Jacqueline Kilcullen, 71: ‘There was no question of having sex before marriage’
Photograph: David Sleator
In conversation with Rosita Boland
Jacqueline Kilcullen lives in Ballina, Co Mayo
I grew up on a big farm near Ballindine, in Co Mayo. My father had a strawberry farm, which was quite unusual in those days. Not many people were growing strawberries in the 1940s and 1950s. He supplied Williams & Woods, the jam makers.
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In those days you could count on one hand the number of items you could buy in the local shop. The block of ice cream that was divided into 12 portions. The box of loose biscuits. The tea and sugar that was weighed out into paper bags. The piece of bacon that was sliced.
We had a car, a baby Ford, and then an Anglia. It was three miles to school, and we were driven to school most of the time. We walked in the summertime. I don’t think there were any other children at the school who were driven. I didn’t really realise it at the time, but the classes didn’t mix. There was the upper crust, the middle class and the lower class. I’d have put us as middle class. We had help in the house.
A big percentage of my primary-school class would not have gone on to secondary school. I think that now education has definitely levelled the classes. There is ample movement for anyone with ambition now to better themselves, no matter what class they come from.
I went to the rural domestic-economy school in Claremorris for a year. After that I went to Cork Airport as a trainee with Great Southern. When I was 23 I got a job at the Downhill Hotel in Ballina. That’s where I met my husband, Michael. He had come in for a meal.
Michael was 15 years older than me. He was managing the Ballina Mineral Water Company, which his family owned. He was a real gentleman. I married him in Lourdes when I was 24.
There was no question of having sex before marriage, and anyone with any air of respectability wouldn’t. That was the way it was then. I never worked after I got married. You didn’t in those days. You were pregnant straight away after you got married anyway, if things were normal. I had six sons in 10 years. I breastfed all of them, which was very unusual in those days. I wouldn’t have liked to have stayed on at work; it was great satisfaction being at home with the children.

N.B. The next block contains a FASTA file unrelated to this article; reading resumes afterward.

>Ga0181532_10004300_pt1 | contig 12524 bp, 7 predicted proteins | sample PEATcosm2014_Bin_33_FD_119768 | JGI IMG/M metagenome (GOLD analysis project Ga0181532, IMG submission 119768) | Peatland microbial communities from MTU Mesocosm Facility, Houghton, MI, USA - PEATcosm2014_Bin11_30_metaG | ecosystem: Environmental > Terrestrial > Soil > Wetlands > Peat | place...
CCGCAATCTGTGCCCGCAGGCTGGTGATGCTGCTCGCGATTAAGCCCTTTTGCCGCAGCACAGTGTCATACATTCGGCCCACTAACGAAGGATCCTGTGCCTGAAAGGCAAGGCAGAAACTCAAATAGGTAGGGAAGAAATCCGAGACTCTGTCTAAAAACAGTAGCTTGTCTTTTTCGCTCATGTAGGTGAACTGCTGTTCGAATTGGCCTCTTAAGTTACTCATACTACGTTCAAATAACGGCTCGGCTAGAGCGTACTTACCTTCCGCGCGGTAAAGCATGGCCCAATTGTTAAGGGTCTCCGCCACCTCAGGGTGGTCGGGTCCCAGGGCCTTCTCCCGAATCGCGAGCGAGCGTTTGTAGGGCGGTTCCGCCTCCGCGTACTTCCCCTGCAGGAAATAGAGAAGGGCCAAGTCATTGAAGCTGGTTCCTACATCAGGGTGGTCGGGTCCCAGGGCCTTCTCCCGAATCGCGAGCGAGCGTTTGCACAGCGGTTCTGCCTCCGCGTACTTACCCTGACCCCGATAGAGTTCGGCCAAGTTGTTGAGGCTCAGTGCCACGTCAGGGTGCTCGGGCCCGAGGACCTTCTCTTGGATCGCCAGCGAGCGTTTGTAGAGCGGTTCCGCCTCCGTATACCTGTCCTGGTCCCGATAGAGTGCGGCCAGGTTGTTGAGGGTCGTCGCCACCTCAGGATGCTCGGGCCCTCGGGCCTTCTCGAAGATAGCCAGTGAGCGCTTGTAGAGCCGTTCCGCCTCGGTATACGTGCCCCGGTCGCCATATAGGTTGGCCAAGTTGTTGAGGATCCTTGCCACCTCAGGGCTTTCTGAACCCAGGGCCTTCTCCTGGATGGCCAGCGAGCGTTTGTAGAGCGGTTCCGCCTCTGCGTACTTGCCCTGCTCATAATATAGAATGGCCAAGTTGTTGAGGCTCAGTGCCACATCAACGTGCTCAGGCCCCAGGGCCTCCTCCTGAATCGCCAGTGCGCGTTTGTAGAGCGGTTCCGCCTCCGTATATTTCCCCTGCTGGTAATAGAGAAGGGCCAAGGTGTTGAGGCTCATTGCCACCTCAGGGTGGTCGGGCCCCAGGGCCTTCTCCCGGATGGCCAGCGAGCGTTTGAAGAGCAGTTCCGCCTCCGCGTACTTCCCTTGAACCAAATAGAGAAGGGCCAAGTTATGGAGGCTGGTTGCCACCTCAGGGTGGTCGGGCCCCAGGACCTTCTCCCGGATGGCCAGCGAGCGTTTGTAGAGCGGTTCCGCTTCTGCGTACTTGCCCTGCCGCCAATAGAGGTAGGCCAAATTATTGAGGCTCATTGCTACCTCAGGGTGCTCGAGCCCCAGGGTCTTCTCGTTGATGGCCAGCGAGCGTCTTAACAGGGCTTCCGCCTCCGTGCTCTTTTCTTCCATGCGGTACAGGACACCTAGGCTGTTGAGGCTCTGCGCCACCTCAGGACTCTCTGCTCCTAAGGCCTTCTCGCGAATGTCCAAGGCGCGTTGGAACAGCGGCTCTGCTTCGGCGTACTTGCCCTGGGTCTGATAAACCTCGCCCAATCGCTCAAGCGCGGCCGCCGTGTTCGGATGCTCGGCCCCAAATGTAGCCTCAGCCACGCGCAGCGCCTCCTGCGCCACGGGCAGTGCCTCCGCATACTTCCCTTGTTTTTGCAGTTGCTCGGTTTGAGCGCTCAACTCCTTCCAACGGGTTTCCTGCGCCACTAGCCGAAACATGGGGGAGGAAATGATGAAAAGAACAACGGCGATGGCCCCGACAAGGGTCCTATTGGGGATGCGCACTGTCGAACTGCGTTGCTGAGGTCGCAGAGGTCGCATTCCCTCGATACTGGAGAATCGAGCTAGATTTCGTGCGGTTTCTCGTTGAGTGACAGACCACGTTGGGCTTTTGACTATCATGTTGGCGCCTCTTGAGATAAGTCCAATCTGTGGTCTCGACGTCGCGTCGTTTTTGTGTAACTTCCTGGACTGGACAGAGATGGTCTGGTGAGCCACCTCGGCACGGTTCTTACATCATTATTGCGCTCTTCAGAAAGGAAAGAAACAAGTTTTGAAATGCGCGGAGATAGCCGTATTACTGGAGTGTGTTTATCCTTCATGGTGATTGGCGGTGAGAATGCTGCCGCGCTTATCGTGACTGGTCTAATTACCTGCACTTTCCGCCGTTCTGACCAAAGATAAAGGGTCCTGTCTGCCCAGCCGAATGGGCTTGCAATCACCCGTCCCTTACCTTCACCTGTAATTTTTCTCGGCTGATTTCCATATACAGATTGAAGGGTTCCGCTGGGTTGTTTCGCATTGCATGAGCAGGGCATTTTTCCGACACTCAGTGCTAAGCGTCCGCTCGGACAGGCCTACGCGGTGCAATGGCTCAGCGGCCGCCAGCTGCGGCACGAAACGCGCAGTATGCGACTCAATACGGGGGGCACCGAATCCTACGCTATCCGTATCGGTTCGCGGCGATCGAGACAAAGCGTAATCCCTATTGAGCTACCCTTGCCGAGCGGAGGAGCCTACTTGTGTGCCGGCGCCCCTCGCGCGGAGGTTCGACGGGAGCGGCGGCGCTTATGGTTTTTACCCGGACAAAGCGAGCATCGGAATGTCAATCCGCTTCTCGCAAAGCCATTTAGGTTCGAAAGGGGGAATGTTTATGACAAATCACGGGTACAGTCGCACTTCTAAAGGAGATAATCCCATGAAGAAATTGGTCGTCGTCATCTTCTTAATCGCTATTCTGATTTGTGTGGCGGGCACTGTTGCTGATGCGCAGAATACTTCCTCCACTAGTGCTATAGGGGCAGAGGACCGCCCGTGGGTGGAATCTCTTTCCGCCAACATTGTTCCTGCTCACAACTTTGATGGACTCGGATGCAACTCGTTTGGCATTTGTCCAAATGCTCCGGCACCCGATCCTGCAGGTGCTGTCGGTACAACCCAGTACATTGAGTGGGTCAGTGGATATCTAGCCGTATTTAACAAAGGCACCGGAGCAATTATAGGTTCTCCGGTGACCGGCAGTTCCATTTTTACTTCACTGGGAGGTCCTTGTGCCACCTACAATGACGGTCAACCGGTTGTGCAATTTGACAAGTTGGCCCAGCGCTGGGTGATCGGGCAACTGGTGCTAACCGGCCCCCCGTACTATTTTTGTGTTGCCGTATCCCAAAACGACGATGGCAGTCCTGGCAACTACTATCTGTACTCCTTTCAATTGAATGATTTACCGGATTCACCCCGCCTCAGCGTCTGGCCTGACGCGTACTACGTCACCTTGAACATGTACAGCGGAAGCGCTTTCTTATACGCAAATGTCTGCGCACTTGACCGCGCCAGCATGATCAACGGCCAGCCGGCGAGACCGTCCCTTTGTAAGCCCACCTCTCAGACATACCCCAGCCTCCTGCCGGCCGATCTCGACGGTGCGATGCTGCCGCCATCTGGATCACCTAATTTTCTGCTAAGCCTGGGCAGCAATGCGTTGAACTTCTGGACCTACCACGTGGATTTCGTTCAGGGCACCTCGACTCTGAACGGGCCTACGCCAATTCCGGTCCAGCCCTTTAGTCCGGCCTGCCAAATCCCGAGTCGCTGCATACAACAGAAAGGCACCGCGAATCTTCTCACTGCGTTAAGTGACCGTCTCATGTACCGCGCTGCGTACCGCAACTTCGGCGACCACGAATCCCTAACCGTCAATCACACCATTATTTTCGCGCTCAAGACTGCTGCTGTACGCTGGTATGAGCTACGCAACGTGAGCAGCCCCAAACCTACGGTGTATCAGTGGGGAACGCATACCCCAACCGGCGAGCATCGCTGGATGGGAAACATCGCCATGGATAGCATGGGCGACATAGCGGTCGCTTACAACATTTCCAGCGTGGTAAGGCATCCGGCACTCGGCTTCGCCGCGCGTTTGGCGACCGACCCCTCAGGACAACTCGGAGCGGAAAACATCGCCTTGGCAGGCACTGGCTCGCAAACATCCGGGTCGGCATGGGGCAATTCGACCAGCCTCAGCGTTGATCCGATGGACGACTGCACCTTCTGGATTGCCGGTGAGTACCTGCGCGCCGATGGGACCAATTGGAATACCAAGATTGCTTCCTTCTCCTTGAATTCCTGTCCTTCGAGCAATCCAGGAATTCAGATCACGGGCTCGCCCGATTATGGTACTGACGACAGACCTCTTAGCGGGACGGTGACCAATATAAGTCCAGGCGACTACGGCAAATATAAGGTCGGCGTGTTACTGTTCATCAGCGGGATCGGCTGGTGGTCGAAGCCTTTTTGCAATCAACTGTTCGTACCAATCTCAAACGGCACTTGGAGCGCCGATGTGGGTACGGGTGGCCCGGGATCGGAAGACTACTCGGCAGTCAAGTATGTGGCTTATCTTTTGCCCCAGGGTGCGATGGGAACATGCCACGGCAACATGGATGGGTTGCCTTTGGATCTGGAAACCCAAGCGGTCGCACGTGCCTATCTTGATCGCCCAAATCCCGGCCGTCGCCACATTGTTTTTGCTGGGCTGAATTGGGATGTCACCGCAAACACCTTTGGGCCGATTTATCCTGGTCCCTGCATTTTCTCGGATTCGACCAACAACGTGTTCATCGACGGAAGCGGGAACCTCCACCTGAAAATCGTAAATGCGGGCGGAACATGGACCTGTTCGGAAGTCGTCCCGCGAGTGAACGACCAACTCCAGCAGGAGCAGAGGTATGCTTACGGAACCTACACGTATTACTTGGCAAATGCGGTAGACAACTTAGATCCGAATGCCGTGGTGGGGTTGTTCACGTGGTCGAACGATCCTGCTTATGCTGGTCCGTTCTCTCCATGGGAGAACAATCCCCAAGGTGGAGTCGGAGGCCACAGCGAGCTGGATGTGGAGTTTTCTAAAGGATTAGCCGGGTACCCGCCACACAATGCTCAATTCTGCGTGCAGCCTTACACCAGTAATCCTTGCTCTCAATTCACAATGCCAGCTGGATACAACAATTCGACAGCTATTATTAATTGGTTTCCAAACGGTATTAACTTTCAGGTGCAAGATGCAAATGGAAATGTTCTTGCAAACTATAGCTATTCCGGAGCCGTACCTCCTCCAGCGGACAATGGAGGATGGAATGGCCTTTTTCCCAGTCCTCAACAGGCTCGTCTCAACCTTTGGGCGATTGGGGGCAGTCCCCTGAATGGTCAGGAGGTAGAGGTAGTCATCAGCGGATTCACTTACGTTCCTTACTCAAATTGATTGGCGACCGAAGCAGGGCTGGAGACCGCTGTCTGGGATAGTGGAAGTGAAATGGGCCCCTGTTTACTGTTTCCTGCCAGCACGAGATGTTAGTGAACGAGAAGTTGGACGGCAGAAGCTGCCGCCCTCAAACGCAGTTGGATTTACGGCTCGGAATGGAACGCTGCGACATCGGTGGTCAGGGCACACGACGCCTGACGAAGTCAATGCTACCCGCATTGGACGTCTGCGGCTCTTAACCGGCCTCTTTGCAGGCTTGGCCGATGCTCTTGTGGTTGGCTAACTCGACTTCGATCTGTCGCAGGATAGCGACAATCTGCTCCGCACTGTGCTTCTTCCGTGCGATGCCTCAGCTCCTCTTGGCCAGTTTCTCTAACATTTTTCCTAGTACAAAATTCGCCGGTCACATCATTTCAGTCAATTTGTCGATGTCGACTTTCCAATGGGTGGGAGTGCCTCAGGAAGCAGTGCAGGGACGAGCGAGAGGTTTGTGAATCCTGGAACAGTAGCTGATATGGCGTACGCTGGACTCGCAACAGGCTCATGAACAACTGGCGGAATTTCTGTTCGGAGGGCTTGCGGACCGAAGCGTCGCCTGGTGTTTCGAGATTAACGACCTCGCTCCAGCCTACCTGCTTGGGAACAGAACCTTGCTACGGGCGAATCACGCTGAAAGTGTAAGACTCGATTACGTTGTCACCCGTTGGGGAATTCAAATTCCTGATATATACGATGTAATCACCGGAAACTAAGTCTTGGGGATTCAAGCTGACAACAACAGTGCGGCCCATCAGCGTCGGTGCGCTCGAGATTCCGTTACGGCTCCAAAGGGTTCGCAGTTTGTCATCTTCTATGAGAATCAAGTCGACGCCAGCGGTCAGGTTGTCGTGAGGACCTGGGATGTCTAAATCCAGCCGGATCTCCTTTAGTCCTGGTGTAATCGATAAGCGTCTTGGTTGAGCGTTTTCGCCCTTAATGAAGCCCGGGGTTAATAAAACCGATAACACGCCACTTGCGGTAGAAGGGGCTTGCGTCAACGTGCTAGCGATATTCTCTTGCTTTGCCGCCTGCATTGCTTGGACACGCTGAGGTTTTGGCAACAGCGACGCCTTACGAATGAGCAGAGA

In 1996 I went back to college in Galway to do a degree in economics and sociology. I did it for personal development. I did my dissertation in 1999 on the overdevelopment of building at Inniscrone: we had a place there, and I could see what was coming.
Michael died in 2009. He was 81. Life changed in that, while I was always quite independent, it is very hard to do certain things as a single woman. I like to travel, and you’re paying double for everything when you’re travelling alone. Things like weddings are difficult on your own.
I’m in my 70s now, but compared to my mother’s time, I suppose those of us in our 70s are really only acting like 60-year-olds.
I do see women who have been widowed and who don’t know what to do with themselves now they have nobody to care for. Those kind of women seem to mind their grandchildren full time. I also think there is a certain amount of them being taken for granted by their adult children and in-laws. I think it’s very unfair of someone of 65-plus to be expected to mind children full time. I don’t accept the argument that it’s the only way couples can afford to go out to work so they can pay the mortgage. We always lived within our means in our day, and we didn’t depend on our in-laws.
I don’t suffer fools gladly. I don’t like to have to associate with people who are always depressed and who will bring you down. I would prefer to mix with people for whom the glass is always half full, not half empty.
The older I get the luckier I feel that I don’t have a family that has been touched by tragedy. My children are all married. My 12 grandchildren are my great pleasure.
I think it’s very important to keep doing things, like playing golf. I have friends who stopped playing golf or tennis a few years ago, and they’ll never do it again now. I know I have free travel, but I make myself drive to Dublin when I travel there. I think if you give things up at this stage of life, it’s impossible to go back to them. You have to keep challenging yourself all time as you get older.